When a shadow page table entry 392 is created, the VMM 300 also creates a reverse mapping 394 from the guest (virtual) physical page to the shadow page table entry. In other words, the reverse mappings contain, for each guest (virtual) physical page, the shadow page table entries 392 corresponding to that guest physical page.
Reverse mappings are initially stored in a “physical page descriptor” (not shown) that the VMM 300 maintains to describe the guest physical page that is mapped. The physical page descriptor keeps track of which machine page, if any, is used by the VMM 300 to back the guest physical page. Once the guest physical page has more reverse mappings than will fit into the physical page descriptor, the reverse mappings are moved into what is called a “backmap.” The backmap is shared between all guest physical pages, and typically holds linked lists of fixed sized blocks, one list per guest physical page. Each block stores a fixed number of reverse mappings. Each physical page descriptor has a pointer to the start of the linked list holding its reverse mappings in the backmap.
The reverse mapping is used in various ways. For example, reverse mappings may be used to implement Copy on Write for guest physical memory or to swap out guest physical memory. For another example, “invalidating backing store” is the ability to remove or change the machine page that is used by the VMM 300 to back a particular guest physical page in the VM 200. This changes the guest physical page to machine page mapping that the VMM 300 uses. When the guest physical page to machine page mapping is changed, the VMM 300 needs to remove all mappings based on the old guest physical page to machine page mapping. One of the major places where such old mappings exist is the shadow page tables 392. Removing such old mappings is accomplished by iterating over all of the reverse mappings 394 for the virtual physical page and removing the mappings they point to. For another example, reverse mappings may be used to install “read” or “write” traces to the guest physical page.
For various reasons, there can be a large number of reverse mappings for a single guest (virtual) physical page. For example, the guest OS 220 may use several different guest OS page tables 292 to map the same guest virtual page to the same guest physical page. In such case, a new shadow page table entry 392 and a reverse mapping 394 will be created for each page table 292 in the guest OS 220, resulting in multiple reverse mappings 394 for the same guest physical page. For another example, the guest OS 220 may map the same guest physical page to various different guest virtual pages. In such case too, a new shadow page table entry 392 and a reverse mapping 394 will be created for each page table 292 in the guest OS 220, resulting in multiple reverse mappings 394 for the same guest physical page. In general, there is one reverse mapping 394 for each active shadow page table entry 392.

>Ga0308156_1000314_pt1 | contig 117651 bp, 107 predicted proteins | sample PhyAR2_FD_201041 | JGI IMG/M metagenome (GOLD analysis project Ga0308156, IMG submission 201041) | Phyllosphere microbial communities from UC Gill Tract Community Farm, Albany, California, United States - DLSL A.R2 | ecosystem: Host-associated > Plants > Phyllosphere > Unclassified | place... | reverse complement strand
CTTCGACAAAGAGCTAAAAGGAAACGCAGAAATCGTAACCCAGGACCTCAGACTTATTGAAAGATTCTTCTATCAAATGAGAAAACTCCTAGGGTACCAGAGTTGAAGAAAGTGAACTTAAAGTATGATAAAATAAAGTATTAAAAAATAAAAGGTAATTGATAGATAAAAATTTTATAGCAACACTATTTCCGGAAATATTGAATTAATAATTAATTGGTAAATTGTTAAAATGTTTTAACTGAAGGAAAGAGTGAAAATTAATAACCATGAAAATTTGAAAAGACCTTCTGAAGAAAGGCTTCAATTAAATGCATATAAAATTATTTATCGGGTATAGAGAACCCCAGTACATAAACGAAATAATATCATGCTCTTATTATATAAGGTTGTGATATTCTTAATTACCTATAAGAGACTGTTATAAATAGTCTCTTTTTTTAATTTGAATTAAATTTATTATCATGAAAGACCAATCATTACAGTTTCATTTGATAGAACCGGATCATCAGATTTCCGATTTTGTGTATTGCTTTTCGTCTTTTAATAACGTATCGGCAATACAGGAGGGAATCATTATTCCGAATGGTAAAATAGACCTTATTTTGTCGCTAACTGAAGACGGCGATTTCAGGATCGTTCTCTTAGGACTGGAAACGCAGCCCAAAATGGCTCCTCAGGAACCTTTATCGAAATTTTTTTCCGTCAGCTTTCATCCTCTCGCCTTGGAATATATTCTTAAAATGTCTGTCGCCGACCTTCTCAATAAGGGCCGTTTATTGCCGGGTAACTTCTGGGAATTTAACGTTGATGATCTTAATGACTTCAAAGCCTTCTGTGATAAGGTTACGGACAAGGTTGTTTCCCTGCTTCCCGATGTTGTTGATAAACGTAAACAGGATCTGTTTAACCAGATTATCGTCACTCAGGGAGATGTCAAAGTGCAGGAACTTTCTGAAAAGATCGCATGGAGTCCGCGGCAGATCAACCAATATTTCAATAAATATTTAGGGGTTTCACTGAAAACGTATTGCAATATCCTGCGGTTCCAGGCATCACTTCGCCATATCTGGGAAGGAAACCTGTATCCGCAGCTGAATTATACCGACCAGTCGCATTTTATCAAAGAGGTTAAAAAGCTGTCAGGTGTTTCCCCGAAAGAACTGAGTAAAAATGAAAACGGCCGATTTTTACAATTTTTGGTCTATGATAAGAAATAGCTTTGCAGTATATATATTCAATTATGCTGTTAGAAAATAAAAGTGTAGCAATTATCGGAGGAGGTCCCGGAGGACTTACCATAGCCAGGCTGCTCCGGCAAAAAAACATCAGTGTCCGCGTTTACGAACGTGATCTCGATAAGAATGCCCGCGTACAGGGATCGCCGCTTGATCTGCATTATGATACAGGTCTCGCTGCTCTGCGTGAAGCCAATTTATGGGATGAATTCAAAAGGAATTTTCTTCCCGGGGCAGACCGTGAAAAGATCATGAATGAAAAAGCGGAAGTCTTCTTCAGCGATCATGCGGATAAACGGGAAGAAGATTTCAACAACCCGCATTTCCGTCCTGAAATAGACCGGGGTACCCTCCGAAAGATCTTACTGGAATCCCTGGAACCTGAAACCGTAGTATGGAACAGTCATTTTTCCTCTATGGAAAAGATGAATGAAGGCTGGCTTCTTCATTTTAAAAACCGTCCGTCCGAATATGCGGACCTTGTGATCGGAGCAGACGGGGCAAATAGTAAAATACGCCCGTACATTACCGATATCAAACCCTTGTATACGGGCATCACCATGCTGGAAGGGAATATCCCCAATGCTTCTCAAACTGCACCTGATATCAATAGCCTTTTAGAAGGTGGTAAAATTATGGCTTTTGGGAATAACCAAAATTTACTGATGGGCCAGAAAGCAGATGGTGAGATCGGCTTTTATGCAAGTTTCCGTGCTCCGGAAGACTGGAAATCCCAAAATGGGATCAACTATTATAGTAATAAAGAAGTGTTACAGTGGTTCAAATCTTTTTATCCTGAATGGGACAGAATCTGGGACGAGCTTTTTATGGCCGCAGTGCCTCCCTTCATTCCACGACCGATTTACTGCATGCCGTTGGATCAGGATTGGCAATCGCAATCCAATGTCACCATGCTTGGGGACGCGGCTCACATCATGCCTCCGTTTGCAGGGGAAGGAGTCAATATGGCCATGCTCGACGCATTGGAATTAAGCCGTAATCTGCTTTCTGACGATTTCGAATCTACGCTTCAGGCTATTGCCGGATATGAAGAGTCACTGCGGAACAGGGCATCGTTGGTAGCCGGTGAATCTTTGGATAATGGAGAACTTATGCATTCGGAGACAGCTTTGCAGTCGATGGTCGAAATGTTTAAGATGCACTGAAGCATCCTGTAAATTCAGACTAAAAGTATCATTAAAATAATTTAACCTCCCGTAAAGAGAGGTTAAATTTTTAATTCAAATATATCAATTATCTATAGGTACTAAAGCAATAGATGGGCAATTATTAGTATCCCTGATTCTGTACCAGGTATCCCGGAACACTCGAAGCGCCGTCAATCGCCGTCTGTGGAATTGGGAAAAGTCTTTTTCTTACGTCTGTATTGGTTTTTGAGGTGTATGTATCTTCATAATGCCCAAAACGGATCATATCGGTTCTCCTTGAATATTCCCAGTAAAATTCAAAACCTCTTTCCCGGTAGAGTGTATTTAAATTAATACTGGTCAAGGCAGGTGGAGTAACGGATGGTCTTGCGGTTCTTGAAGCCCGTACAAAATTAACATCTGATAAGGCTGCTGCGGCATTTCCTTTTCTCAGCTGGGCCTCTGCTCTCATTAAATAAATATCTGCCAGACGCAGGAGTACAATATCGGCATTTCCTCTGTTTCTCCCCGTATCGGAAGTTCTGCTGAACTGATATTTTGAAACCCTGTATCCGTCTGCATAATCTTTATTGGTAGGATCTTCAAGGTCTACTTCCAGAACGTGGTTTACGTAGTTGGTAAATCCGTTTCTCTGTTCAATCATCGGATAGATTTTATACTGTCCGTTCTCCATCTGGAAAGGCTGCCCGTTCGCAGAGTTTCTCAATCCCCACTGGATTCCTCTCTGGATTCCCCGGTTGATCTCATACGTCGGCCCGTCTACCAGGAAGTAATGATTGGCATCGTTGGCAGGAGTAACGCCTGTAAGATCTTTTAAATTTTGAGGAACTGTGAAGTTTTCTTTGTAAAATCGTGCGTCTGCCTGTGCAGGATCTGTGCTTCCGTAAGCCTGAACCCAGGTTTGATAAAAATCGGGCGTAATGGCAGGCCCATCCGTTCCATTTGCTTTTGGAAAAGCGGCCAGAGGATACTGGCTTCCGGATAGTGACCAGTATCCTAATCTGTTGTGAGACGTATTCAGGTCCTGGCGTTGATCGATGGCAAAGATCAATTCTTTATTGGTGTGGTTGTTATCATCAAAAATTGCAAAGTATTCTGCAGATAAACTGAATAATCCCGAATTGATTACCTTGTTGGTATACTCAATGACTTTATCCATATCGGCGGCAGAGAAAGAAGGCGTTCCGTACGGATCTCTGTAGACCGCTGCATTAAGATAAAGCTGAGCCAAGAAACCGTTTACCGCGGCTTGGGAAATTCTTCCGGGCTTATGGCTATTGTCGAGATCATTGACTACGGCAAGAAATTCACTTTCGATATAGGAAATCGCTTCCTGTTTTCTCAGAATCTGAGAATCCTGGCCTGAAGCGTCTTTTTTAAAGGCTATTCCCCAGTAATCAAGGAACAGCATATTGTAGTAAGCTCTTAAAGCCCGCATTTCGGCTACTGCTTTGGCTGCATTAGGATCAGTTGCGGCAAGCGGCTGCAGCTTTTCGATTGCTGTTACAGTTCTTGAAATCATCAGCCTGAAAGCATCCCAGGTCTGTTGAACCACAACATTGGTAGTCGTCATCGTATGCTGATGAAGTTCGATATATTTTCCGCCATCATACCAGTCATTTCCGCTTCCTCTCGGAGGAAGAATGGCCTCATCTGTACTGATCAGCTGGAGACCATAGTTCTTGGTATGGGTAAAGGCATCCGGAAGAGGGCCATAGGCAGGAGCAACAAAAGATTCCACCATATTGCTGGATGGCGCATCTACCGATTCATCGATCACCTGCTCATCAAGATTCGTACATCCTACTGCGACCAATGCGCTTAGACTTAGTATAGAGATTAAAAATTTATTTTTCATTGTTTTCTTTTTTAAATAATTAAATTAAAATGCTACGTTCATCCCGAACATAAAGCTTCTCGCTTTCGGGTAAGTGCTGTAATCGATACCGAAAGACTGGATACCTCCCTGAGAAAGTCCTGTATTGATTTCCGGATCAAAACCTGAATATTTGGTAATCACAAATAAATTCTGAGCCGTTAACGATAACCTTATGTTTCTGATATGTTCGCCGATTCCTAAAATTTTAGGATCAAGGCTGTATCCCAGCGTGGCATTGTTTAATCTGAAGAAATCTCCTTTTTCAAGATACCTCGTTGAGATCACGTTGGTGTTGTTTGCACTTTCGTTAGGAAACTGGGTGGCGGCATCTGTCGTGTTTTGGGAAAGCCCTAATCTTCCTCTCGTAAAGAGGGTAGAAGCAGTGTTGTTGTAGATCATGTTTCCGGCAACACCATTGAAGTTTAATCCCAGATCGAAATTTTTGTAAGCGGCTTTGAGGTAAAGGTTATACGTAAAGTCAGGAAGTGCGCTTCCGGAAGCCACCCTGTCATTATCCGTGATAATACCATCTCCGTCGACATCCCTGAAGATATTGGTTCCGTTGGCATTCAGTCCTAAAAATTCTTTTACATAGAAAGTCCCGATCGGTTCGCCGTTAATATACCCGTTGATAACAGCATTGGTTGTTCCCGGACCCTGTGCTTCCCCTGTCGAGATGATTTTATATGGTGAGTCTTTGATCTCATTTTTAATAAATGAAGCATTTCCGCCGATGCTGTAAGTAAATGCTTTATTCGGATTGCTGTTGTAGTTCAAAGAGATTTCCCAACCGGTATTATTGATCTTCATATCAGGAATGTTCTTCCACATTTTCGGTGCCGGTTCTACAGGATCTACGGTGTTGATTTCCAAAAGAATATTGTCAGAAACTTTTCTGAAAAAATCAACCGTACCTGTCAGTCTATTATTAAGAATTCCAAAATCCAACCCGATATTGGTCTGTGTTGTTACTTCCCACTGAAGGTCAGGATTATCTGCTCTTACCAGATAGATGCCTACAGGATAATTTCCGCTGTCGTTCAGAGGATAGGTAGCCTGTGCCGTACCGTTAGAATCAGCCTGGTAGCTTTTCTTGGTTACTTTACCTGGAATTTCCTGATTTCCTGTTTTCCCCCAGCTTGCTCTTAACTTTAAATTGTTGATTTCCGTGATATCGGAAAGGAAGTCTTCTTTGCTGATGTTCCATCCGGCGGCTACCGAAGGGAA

Needless to say, maintaining these reverse mappings 394 is a major performance overhead for the virtualized computer system. Some of this overhead can be reduced by improving or simplifying the data structures for such reverse mappings 394, as in the conventional art. However, there is a limit to the efficiency of such data structures.
Therefore, there is a need for a technique for identifying certain guest physical pages that do not require storage of reverse mappings, thereby reducing the overhead of the virtualized computer system. There is also a need for a technique for recovering from misidentification of such guest physical pages that do not require storage of reverse mappings.
In a virtual memory of a virtualized computer system where a virtual page is mapped to a guest physical page which is backed by a machine page and in which a shadow page table entry directly maps the virtual page to the machine page, reverse mappings of guest physical pages are optimized by removing the reverse mappings of certain immutable guest physical pages. The reverse mappings point at shadow page table entries corresponding to the guest physical memory page. An immutable guest physical page is identified, and existing reverse mappings corresponding to the identified immutable guest physical page are removed. In addition, new reverse mappings corresponding to the identified immutable guest physical page are no longer added.